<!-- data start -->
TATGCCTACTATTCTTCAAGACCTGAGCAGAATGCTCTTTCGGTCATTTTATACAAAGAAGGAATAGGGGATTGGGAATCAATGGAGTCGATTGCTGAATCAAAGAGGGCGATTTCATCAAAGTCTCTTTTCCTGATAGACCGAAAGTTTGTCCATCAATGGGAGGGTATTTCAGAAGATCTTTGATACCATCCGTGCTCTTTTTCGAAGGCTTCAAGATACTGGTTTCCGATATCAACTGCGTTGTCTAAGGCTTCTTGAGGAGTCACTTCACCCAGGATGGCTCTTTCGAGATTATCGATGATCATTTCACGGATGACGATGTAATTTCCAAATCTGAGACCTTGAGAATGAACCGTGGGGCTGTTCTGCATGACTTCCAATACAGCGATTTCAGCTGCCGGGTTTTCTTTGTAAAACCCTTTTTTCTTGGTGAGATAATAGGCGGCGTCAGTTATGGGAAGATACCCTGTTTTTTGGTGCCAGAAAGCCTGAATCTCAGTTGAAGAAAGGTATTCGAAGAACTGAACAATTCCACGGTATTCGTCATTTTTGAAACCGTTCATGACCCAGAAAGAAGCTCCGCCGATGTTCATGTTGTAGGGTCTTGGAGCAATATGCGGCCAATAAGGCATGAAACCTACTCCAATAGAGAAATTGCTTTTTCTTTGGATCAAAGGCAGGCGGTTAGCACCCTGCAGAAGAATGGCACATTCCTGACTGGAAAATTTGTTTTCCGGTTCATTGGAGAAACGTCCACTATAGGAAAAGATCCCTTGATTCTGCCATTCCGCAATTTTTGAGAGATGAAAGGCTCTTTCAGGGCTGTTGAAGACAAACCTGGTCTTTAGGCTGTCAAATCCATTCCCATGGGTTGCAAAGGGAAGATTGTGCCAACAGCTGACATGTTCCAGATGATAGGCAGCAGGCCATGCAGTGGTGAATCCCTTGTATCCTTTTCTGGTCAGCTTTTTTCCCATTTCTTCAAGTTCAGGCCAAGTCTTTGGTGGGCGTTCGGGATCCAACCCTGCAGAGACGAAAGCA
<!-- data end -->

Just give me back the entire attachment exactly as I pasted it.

TATGCCTACTATTCTTCAAGACCTGAGCAGAATGCTCTTTCGGTCATTTTATACAAAGAAGGAATAGGGGATTGGGAATCAATGGAGTCGATTGCTGAATCAAAGAGGGCGATTTCATCAAAGTCTCTTTTCCTGATAGACCGAAAGTTTGTCCATCAATGGGAGGGTATTTCAGAAGATCTTTGATACCATCCGTGCTCTTTTTCGAAGGCTTCAAGATACTGGTTTCCGATATCAACTGCGTTGTCTAAGGCTTCTTGAGGAGTCACTTCACCCAGGATGGCTCTTTCGAGATTATCGATGATCATTTCACGGATGACGATGTAATTTCCAAATCTGAGACCTTGAGAATGAACCGTGGGGCTGTTCTGCATGACTTCCAATACAGCGATTTCAGCTGCCGGGTTTTCTTTGTAAAACCCTTTTTTCTTGGTGAGATAATAGGCGGCGTCAGTTATGGGAAGATACCCTGTTTTTTGGTGCCAGAAAGCCTGAATCTCAGTTGAAGAAAGGTATTCGAAGAACTGAACAATTCCACGGTATTCGTCATTTTTGAAACCGTTCATGACCCAGAAAGAAGCTCCGCCGATGTTCATGTTGTAGGGTCTTGGAGCAATATGCGGCCAATAAGGCATGAAACCTACTCCAATAGAGAAATTGCTTTTTCTTTGGATCAAAGGCAGGCGGTTAGCACCCTGCAGAAGAATGGCACATTCCTGACTGGAAAATTTGTTTTCCGGTTCATTGGAGAAACGTCCACTATAGGAAAAGATCCCTTGATTCTGCCATTCCGCAATTTTTGAGAGATGAAAGGCTCTTTCAGGGCTGTTGAAGACAAACCTGGTCTTTAGGCTGTCAAATCCATTCCCATGGGTTGCAAAGGGAAGATTGTGCCAACAGCTGACATGTTCCAGATGATAGGCAGCAGGCCATGCAGTGGTGAATCCCTTGTATCCTTTTCTGGTCAGCTTTTTTCCCATTTCTTCAAGTTCAGGCCAAGTCTTTGGTGGGCGTTCGGGATCCAACCCTGCAGAGACGAAAGCA